The Strength of Being Misunderstood

A founder recently asked me how to stop caring what other people think. I didn’t have an answer, and after reflecting on it more, I think it's the wrong question.

Almost everyone cares what someone thinks (though caring what everyone thinks is definitely a mistake), and it's probably important. Caring too much makes you a sheep. But you need to be at least a little in tune with others to do something useful for them.

It seems like there are two degrees of freedom: you can choose the people whose opinions you care about (and on what subjects), and you can choose the timescale you care about them on. Most people figure out the former [1] but the latter doesn’t seem to get much attention.

The most impressive people I know care a lot about what people think, even people whose opinions they really shouldn’t value (a surprising numbers of them do something like keeping a folder of screenshots of tweets from haters). But what makes them unusual is that they generally care about other people’s opinions on a very long time horizon—as long as the history books get it right, they take some pride in letting the newspapers get it wrong.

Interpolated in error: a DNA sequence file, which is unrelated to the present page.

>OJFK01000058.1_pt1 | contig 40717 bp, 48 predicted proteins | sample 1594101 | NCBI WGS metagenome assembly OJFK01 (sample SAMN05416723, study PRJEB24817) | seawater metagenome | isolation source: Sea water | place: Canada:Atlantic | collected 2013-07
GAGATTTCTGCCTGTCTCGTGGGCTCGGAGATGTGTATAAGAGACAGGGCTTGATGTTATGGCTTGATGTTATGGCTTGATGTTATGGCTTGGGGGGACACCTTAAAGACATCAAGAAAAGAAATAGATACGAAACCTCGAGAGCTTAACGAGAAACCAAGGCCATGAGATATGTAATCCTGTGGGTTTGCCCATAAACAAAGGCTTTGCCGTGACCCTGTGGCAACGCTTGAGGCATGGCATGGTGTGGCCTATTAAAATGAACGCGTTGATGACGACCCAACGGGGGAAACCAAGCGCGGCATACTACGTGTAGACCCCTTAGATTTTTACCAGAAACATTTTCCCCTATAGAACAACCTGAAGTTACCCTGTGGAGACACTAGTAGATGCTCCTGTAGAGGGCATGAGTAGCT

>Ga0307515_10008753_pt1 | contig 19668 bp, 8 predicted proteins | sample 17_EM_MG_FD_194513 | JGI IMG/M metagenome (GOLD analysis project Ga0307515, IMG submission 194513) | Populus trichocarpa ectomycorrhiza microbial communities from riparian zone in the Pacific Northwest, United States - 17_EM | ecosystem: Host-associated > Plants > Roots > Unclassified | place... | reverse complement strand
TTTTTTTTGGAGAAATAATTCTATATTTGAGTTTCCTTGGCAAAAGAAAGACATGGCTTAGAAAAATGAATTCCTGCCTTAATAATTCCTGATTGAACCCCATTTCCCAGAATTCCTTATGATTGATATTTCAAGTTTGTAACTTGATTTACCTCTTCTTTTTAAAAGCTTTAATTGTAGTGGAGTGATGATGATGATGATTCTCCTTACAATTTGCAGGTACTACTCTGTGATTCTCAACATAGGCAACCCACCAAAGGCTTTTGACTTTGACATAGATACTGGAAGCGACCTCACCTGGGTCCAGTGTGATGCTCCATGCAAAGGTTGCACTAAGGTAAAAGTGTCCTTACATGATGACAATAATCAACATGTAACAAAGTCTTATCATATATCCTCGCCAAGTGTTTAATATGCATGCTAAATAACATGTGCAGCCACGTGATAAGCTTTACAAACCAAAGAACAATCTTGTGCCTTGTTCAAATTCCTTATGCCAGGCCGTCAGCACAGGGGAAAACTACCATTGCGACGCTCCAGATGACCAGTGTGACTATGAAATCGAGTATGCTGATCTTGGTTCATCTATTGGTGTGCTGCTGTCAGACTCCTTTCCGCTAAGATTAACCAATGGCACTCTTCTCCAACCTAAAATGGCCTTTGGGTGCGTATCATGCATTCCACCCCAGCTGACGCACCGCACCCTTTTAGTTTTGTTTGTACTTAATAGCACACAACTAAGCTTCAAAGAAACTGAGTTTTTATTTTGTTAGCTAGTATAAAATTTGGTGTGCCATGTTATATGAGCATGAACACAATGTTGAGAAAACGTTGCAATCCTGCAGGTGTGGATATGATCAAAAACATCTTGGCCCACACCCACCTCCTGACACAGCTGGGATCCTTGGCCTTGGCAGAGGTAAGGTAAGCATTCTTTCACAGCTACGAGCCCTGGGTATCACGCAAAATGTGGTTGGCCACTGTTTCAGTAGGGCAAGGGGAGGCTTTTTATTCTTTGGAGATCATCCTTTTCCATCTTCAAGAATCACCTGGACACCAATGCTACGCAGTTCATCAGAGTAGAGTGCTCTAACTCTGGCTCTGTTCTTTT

You should trade being short-term low-status for being long-term high-status, which most people seem unwilling to do. A common way this happens is by eventually being right about an important but deeply non-consensus bet. But there are lots of other ways–the key observation is that as long as you are right, being misunderstood by most people is a strength not a weakness. You and a small group of rebels get the space to solve an important problem that might otherwise not get solved.


 

[1] In the memorable words of Coco Chanel, “I don’t care what you think about me. I don’t think about you at all.”

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